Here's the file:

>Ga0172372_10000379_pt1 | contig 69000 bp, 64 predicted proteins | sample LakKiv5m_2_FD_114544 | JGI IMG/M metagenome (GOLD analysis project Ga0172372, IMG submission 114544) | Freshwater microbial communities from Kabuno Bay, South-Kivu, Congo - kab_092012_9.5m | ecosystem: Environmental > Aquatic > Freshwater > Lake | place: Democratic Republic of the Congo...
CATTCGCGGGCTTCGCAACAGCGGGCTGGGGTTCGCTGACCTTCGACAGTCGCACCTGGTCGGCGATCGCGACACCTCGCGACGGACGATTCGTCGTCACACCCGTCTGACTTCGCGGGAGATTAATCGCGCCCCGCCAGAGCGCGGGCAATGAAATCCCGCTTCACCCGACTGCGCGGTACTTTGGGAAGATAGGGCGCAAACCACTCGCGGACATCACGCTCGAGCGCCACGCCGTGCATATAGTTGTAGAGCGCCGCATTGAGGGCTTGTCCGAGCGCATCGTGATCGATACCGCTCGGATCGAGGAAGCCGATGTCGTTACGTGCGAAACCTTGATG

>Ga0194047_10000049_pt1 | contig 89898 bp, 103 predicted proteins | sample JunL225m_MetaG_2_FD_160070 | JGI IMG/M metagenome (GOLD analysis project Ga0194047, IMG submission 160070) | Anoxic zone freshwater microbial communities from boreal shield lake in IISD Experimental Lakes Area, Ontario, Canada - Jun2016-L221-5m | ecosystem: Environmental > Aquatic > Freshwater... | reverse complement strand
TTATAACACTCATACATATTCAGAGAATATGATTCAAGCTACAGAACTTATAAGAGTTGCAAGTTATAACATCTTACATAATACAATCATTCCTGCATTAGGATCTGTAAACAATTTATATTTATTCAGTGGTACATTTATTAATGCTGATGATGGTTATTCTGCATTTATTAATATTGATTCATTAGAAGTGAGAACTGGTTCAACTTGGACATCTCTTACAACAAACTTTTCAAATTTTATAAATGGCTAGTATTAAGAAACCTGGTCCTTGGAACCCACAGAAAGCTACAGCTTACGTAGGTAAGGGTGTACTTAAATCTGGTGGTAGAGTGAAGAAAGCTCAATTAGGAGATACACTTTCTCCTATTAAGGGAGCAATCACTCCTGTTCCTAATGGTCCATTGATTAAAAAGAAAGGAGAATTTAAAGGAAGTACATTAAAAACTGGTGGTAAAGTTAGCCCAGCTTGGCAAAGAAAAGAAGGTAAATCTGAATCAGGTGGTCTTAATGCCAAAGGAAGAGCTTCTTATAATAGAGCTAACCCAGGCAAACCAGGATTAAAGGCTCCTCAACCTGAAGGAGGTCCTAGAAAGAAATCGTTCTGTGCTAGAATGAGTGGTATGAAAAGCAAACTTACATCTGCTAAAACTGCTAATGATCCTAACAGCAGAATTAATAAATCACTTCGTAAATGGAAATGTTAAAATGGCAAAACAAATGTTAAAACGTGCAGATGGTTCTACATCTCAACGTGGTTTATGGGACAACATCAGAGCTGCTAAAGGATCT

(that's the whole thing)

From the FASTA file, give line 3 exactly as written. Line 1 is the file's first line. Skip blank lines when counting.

>Ga0194047_10000049_pt1 | contig 89898 bp, 103 predicted proteins | sample JunL225m_MetaG_2_FD_160070 | JGI IMG/M metagenome (GOLD analysis project Ga0194047, IMG submission 160070) | Anoxic zone freshwater microbial communities from boreal shield lake in IISD Experimental Lakes Area, Ontario, Canada - Jun2016-L221-5m | ecosystem: Environmental > Aquatic > Freshwater... | reverse complement strand